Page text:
I seem to remember that Davis describes "fulminating silver and gold" which are made something like that (silver nitrate + ammonia). They are extremely sensitive and of no practical use. I don't know if it works for Hg and probably not for Pb.




From COPAE pgs. 400-401
Quote:

Discovery of Fulminating Compounds
Fulminating gold, silver, and platinum (Latin, fulmen, lightning
flash, thunderbolt) are formed by precipitating solutions of
these metals with ammonia. They are perhaps nitrides or hydrated
nitrides, or perhaps they contain hydrogen as well as
nitrogen and water of composition, but they contain no carbon
and must not be confused with the fulminates which are salts of
fulminic acid, HONC. They are dangerously sensitive, and are
not suited to practical use.
Fulminating gold is described in the writings of the pseudonymous
Basil Valentine,1 probably written by Johann Thölde (or
Thölden) of Hesse and actually published by him during the
years 1602-1604. The author called it Goldkalck, and prepared
it by dissolving gold in an aqua regia made by dissolving sal
ammoniac in nitric acid, and then precipitating by the addition
of potassium carbonate solution. The powder was washed by
decantation 8 to 12 times, drained from water, and dried in the
air where no sunlight fell on it, "and not by any means over the fire, for, as soon as this powder takes up a very little heat or
warmth, it kindles forthwith, and does remarkably great damage,
when it explodes with such vehemence and might that no man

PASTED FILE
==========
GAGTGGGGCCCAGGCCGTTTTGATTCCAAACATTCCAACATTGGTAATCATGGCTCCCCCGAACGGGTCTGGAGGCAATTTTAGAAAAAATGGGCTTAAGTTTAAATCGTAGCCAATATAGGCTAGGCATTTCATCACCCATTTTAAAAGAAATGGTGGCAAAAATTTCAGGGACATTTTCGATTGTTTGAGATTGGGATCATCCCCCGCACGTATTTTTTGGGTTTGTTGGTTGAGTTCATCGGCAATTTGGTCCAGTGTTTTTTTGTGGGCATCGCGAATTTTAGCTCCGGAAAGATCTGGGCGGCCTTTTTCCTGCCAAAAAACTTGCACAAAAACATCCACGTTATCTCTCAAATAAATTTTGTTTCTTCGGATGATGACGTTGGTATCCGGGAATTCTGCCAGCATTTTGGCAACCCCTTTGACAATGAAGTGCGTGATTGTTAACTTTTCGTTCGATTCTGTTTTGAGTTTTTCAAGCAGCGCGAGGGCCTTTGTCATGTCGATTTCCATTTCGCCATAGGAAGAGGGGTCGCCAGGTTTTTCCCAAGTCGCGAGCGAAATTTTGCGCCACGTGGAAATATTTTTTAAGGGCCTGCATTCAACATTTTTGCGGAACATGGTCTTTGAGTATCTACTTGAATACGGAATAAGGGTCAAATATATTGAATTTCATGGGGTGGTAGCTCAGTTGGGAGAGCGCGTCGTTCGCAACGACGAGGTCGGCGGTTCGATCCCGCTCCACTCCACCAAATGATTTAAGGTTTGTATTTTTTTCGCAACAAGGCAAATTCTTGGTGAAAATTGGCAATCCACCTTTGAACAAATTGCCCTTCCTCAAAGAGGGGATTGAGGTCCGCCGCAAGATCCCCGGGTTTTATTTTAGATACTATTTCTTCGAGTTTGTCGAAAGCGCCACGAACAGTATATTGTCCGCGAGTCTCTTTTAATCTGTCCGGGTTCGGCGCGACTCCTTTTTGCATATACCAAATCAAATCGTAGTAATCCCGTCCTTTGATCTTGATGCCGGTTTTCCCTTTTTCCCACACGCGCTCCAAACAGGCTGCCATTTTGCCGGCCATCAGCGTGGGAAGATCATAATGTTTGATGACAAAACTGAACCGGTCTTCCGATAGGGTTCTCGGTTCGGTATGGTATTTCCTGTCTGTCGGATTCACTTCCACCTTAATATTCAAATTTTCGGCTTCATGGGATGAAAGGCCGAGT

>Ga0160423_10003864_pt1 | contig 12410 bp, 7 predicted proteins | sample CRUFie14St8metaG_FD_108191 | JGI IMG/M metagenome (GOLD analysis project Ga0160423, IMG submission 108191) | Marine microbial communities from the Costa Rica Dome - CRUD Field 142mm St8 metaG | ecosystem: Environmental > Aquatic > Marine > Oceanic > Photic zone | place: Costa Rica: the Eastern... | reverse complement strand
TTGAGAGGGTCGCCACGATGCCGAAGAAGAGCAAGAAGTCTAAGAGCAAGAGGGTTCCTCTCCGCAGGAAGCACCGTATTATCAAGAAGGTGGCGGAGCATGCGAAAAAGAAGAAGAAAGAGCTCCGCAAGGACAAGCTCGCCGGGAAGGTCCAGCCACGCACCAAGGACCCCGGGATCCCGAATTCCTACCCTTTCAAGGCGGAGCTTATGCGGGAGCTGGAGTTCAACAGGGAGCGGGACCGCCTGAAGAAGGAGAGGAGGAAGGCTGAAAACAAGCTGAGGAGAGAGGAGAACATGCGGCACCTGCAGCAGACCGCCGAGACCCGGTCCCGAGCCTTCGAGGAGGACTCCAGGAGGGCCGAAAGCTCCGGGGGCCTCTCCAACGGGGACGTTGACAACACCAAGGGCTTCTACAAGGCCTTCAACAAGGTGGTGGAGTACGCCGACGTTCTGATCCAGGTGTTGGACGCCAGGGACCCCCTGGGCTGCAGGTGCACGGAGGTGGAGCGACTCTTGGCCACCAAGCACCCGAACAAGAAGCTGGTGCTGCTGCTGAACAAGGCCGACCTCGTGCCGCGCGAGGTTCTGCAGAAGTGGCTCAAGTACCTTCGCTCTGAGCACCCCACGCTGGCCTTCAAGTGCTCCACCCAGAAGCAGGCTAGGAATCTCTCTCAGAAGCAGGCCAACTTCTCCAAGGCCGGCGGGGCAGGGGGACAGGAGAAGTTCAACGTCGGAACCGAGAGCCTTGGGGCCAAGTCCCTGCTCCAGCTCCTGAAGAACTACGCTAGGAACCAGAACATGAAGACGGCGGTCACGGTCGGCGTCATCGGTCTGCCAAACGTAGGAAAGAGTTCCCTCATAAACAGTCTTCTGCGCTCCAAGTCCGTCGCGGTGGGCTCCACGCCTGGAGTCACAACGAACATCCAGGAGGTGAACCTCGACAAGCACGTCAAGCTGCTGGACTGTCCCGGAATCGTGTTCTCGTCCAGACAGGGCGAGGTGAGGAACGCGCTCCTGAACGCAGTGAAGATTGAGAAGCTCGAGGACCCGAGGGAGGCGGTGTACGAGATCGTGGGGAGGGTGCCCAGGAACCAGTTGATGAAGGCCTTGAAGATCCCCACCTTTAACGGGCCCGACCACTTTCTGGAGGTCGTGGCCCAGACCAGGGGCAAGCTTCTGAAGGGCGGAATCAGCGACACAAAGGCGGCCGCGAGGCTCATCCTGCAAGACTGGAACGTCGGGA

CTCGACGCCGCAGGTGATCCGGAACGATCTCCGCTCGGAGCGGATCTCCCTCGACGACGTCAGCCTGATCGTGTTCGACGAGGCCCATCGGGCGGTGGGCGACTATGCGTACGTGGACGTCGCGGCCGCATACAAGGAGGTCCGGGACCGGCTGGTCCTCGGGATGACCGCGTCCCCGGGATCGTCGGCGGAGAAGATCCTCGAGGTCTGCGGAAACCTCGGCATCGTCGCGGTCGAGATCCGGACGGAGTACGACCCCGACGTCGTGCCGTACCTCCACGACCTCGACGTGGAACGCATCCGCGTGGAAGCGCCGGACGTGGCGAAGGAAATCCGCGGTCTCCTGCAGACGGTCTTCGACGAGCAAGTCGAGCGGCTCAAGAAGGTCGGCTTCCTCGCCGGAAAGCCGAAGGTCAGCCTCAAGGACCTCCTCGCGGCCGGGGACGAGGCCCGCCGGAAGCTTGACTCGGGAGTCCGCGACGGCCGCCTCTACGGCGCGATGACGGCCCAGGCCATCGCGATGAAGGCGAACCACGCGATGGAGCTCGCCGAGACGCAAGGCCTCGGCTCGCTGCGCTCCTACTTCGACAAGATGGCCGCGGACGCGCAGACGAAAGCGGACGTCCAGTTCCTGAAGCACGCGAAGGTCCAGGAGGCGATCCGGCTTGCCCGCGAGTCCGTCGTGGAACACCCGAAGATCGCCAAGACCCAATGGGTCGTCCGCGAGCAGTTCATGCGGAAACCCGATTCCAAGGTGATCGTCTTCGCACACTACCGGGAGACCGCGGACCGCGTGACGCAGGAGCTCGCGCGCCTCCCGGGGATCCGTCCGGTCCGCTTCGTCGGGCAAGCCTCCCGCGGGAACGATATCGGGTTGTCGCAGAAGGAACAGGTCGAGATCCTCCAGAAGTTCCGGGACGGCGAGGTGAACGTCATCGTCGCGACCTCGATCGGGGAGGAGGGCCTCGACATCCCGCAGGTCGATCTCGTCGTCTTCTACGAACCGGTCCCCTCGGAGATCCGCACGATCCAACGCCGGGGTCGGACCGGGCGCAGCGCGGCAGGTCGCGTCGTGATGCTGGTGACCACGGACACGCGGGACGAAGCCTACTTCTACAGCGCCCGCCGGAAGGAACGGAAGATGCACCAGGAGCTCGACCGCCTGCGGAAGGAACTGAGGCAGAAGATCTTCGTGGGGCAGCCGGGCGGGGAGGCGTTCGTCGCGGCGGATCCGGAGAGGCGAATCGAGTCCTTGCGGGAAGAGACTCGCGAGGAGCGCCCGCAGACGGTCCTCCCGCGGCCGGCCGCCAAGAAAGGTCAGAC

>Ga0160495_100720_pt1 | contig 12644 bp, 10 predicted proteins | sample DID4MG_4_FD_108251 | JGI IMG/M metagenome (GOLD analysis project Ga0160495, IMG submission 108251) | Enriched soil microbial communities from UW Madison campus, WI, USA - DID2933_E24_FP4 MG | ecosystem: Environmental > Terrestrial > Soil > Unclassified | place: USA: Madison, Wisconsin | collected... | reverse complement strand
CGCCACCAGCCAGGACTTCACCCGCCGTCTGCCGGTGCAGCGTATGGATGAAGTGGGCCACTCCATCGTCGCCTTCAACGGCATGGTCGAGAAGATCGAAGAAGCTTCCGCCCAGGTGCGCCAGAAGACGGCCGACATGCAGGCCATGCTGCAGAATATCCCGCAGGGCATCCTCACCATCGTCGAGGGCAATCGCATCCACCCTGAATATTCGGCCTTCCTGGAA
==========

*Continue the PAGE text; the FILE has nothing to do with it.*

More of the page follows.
would be able to restrain it." The author also reported that warm
distilled vinegar converted the powder into a material which was
no longer explosive. The name of aurum fulminans was given to
the explosive by Beguinus who described its preparation in his
Tyrocinium Chymicum, printed in 1608.
Fulminating gold precipitates when a solution of pure gold
chloride is treated with ammonia water. The method of preparation
described by Basil Valentine succeeds because the sal ammoniac
used for the preparation of the aqua regia supplies the
necessary ammonia. If gold is dissolved in an aqua regia prepared
from nitric acid and common salt, and if the solution is
then treated with potassium carbonate, the resulting precipitate
has no explosive properties. Fulminating gold loses its explosive
properties rapidly if it is allowed to stand in contact with sulfur.
____________________________________________

Fulminating silver was prepared in 1788 by Berthollet who
precipitated a solution of nitrate of silver by means of lime water,
dried the precipitated silver oxide, treated it with strong ammonia
water which converted it into a black powder, decanted the
liquid, and left the powder to dry in the open air. Fulminating
silver is more sensitive to shock and friction than fulminating
gold. It explodes when touched; it must not be enclosed in a
bottle or transferred from place to place, but must be left in the
vessel, or better upon the paper, where it was allowed to dry.


[Edited on 11-4-2011 by Bot0nist]